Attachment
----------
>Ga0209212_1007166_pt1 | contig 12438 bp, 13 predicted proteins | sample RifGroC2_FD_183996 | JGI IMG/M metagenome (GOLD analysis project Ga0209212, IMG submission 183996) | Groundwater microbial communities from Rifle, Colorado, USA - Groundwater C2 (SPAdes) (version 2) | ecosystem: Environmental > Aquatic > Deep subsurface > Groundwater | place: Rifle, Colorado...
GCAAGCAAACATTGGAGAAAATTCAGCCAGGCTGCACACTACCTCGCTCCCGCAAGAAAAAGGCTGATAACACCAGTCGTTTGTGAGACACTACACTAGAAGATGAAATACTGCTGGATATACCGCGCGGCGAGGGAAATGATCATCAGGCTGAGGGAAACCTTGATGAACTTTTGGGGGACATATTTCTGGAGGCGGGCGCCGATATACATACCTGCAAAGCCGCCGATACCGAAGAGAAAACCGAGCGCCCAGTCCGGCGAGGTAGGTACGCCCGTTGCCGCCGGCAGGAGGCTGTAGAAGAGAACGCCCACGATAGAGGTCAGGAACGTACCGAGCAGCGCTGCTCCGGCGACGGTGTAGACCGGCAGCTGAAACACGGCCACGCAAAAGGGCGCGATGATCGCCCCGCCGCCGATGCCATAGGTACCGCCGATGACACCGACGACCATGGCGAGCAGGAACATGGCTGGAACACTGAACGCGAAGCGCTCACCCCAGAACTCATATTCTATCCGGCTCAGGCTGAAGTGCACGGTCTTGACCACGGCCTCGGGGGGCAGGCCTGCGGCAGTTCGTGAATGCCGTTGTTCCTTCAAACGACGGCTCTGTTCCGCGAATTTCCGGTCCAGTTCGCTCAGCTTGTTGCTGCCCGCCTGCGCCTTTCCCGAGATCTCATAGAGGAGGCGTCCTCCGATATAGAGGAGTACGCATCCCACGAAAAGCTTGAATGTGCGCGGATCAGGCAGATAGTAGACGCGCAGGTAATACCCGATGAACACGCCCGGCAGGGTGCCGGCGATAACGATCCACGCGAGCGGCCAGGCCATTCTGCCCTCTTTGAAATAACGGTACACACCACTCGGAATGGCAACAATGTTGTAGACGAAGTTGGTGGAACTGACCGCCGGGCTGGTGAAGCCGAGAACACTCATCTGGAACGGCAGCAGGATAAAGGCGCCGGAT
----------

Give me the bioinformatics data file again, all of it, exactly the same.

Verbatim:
>Ga0209212_1007166_pt1 | contig 12438 bp, 13 predicted proteins | sample RifGroC2_FD_183996 | JGI IMG/M metagenome (GOLD analysis project Ga0209212, IMG submission 183996) | Groundwater microbial communities from Rifle, Colorado, USA - Groundwater C2 (SPAdes) (version 2) | ecosystem: Environmental > Aquatic > Deep subsurface > Groundwater | place: Rifle, Colorado...
GCAAGCAAACATTGGAGAAAATTCAGCCAGGCTGCACACTACCTCGCTCCCGCAAGAAAAAGGCTGATAACACCAGTCGTTTGTGAGACACTACACTAGAAGATGAAATACTGCTGGATATACCGCGCGGCGAGGGAAATGATCATCAGGCTGAGGGAAACCTTGATGAACTTTTGGGGGACATATTTCTGGAGGCGGGCGCCGATATACATACCTGCAAAGCCGCCGATACCGAAGAGAAAACCGAGCGCCCAGTCCGGCGAGGTAGGTACGCCCGTTGCCGCCGGCAGGAGGCTGTAGAAGAGAACGCCCACGATAGAGGTCAGGAACGTACCGAGCAGCGCTGCTCCGGCGACGGTGTAGACCGGCAGCTGAAACACGGCCACGCAAAAGGGCGCGATGATCGCCCCGCCGCCGATGCCATAGGTACCGCCGATGACACCGACGACCATGGCGAGCAGGAACATGGCTGGAACACTGAACGCGAAGCGCTCACCCCAGAACTCATATTCTATCCGGCTCAGGCTGAAGTGCACGGTCTTGACCACGGCCTCGGGGGGCAGGCCTGCGGCAGTTCGTGAATGCCGTTGTTCCTTCAAACGACGGCTCTGTTCCGCGAATTTCCGGTCCAGTTCGCTCAGCTTGTTGCTGCCCGCCTGCGCCTTTCCCGAGATCTCATAGAGGAGGCGTCCTCCGATATAGAGGAGTACGCATCCCACGAAAAGCTTGAATGTGCGCGGATCAGGCAGATAGTAGACGCGCAGGTAATACCCGATGAACACGCCCGGCAGGGTGCCGGCGATAACGATCCACGCGAGCGGCCAGGCCATTCTGCCCTCTTTGAAATAACGGTACACACCACTCGGAATGGCAACAATGTTGTAGACGAAGTTGGTGGAACTGACCGCCGGGCTGGTGAAGCCGAGAACACTCATCTGGAACGGCAGCAGGATAAAGGCGCCGGAT